By the way, nice work here Cross it's good to see that you're willing to share your knowledge and experiencie with the world, and we know that you have a lot of that :D

penguin said...

Thanks, that was helpful.

I need a help too for

Explain and contrast the following persistence strategies: container-managed persistence (CMP) BMP, JDO, JPA, ORM and using DAOs (Data Access Objects) and direct JDBC technology-based persistence under the following headings: ease of development, performance, scalability, extensibility, and security.


Cross said...

Hi Penguin, thx for commenting, I will create a new article tonight and I hope to post it tomorrow about your question, I'll do my best to solve it properly.

Rodrigo said...

Hi Cross,
I don't quite agree with your post when you mention.. "Manageability, think if you are able to change some parameters and your application will run fast or will have a better reliability, the answer will be no, just because everything runs in the client and you will have absolutely no control over it."

What do you mean by having no control over it? Every piece of book I read about manageability says that increasing tiers gives you less manageability. Please advise what your point is here.

Cross said...

Hi Rodrigo, let me copy the Mark Cade's definition:

Manageability is the ability to manage the system to ensure the continued health of a system with respect to scalability, reliability, availability, performance, and security. Manageability deals with system monitoring of the QoS requirements and the ability to change the system configuration to improve the QoS dynamically without changing the system. Your architecture must have the ability to monitor the system and allow for dynamic system configuration."

from this perspective your application will be less manageable if you have everything in the client (If we talk about a swing application with some DB Stored Procedures), in this case the application will be less manageability because you cannot change something in the client to solve or improve the quality of your system. that's my point... I think (in terms of the SCEA) that the answers depends on "Are we talking about a Web application or a Swing application?",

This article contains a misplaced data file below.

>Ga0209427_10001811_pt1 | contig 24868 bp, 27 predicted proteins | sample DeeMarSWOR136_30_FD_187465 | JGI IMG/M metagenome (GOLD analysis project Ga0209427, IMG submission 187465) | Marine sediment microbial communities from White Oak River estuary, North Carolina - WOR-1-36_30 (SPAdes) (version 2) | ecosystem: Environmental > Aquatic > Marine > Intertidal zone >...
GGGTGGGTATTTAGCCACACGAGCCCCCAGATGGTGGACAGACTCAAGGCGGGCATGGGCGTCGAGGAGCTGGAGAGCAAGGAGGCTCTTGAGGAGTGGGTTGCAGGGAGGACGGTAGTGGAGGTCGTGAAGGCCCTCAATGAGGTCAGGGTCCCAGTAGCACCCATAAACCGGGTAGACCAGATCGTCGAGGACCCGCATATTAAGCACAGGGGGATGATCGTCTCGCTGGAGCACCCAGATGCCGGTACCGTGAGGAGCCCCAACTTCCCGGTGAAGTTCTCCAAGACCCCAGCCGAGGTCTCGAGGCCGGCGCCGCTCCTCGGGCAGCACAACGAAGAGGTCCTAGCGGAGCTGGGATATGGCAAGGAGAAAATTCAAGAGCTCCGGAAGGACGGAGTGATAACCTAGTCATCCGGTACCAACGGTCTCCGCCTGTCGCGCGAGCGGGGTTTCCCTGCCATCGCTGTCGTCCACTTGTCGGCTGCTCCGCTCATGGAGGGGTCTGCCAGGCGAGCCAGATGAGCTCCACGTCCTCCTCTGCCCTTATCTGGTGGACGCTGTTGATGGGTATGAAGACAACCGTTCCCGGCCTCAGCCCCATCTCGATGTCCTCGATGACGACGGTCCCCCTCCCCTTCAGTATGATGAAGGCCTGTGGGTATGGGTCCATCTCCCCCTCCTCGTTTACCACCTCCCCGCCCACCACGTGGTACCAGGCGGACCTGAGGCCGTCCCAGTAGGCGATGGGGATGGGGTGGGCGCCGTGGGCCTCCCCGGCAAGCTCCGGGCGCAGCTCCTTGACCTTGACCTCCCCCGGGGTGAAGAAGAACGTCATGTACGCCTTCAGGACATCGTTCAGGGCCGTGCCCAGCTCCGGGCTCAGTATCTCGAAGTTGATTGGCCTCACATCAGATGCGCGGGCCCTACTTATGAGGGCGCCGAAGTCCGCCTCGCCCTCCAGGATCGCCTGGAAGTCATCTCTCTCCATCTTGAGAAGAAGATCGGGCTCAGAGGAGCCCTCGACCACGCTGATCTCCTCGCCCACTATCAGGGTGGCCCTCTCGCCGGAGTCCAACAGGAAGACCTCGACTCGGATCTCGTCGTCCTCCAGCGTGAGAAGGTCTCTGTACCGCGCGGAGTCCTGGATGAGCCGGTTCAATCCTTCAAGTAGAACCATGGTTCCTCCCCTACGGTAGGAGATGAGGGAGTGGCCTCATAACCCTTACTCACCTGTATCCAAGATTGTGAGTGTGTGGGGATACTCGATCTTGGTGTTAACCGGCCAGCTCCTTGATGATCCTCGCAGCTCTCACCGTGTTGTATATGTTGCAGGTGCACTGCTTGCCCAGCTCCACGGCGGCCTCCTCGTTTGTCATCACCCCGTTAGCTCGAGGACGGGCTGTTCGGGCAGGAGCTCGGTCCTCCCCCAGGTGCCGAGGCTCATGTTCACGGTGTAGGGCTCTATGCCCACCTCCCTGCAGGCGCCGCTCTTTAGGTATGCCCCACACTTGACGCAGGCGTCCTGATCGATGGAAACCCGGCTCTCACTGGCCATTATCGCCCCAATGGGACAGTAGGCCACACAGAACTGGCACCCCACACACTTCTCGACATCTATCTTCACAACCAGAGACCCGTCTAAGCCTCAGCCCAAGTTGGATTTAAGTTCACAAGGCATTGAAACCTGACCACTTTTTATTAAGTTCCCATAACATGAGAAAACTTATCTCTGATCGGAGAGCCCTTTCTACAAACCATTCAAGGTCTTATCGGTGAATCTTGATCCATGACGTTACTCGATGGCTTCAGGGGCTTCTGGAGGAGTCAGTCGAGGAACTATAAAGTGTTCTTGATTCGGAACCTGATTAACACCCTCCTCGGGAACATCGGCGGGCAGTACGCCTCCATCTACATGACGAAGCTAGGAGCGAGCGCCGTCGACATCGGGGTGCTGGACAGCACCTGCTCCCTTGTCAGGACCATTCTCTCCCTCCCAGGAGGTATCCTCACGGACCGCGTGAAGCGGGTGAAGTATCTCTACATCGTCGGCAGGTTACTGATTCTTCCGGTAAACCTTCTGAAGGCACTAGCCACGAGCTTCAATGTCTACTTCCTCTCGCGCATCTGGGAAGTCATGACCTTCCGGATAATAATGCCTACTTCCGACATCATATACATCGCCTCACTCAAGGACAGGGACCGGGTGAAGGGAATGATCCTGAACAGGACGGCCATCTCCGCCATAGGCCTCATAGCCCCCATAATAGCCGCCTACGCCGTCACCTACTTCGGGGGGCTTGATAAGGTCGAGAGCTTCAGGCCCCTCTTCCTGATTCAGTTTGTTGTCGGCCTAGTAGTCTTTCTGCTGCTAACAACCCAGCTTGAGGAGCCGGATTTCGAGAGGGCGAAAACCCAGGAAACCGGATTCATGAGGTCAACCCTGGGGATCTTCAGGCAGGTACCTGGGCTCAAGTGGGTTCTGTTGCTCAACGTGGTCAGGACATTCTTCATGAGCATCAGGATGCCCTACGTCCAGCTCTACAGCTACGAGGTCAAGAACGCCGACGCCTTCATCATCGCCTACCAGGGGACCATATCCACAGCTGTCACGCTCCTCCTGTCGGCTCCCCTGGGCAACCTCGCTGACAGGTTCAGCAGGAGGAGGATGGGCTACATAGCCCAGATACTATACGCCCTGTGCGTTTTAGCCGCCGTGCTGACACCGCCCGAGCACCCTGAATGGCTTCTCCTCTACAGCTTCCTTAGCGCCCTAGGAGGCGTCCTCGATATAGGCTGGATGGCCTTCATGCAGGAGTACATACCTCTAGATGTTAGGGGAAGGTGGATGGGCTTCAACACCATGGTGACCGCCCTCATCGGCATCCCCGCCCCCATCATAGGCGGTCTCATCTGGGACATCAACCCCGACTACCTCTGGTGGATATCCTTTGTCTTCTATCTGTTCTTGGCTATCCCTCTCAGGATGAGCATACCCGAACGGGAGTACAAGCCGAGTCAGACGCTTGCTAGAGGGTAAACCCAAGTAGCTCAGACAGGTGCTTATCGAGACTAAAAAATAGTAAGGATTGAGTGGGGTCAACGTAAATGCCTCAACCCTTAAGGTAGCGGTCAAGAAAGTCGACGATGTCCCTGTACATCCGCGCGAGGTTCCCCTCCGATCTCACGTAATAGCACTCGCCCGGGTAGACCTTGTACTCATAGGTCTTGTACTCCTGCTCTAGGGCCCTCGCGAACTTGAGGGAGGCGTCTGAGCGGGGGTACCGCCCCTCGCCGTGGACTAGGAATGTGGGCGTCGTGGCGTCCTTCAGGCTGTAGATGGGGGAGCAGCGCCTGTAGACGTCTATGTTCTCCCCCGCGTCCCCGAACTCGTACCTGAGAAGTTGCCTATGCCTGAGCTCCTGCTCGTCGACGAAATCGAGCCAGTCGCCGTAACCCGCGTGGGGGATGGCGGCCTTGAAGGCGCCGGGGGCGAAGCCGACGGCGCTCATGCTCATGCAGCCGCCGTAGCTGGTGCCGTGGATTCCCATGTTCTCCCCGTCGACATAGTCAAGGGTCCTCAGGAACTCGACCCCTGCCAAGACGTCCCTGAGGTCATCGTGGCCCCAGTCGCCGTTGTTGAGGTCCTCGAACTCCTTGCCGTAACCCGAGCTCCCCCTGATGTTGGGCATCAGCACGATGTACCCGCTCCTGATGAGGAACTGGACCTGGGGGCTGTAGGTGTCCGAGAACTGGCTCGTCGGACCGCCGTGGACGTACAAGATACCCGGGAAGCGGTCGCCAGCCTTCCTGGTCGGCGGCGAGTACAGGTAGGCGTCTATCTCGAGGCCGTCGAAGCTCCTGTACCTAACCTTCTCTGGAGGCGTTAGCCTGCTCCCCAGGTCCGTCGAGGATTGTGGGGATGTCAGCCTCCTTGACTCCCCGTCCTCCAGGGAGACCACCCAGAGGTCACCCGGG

if we're talking about a Web application then 1 Tier will be more manageable than 2, 3 or n Tiers, just because everything will run in a single instance. if we're talking about a swing application then 1 Tier will be less manageable than a 2 Tier and 3 Tier. So I think everything is a big "depends", you must do a good analysis of your requirements in order to answer the question: "Is this XXXX more manageable than YYYY?"

I hope this solve your questions, and clarifies the disagreement.

btw, I will use all the people's feedbacks to improve the blogs and give an accurate perspective of what to expect in the SCEA. thx for your comment.

Cross said...

Rodrigo, this is taken from the Interactive Osbourne Training tools (Sun Certified Architect for J2EE Study Guide) from McGrawn-Hill:

"Three-tier architecture is used
when an effective distributed design is needed to provide (when compared to client-server) increased performance,
flexibility, maintainability, reusability, and scalability, while masking the complexity of distributed processing from the user."

but, again... I think we should put this in context.

Rodrigo said...

Thank you for your reply. I guess see your point now. If we go by the definition, it states that manageability should take other nonfunctional skills (such as scalability) into consideration. And those apply differently to each scenario/context such as swing vs. web.
The thing is, by the definition when I hear "manageability", I think "monitoring" (maybe because this definition fits to more scenarios). And thinking of monitoring an application, I believe it's more complex to monitor distributed applications compared to monolithic ones.
But again, we need to keep in mind it's all about scenarios, oh well!

RoNaK said...
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RoNaK said...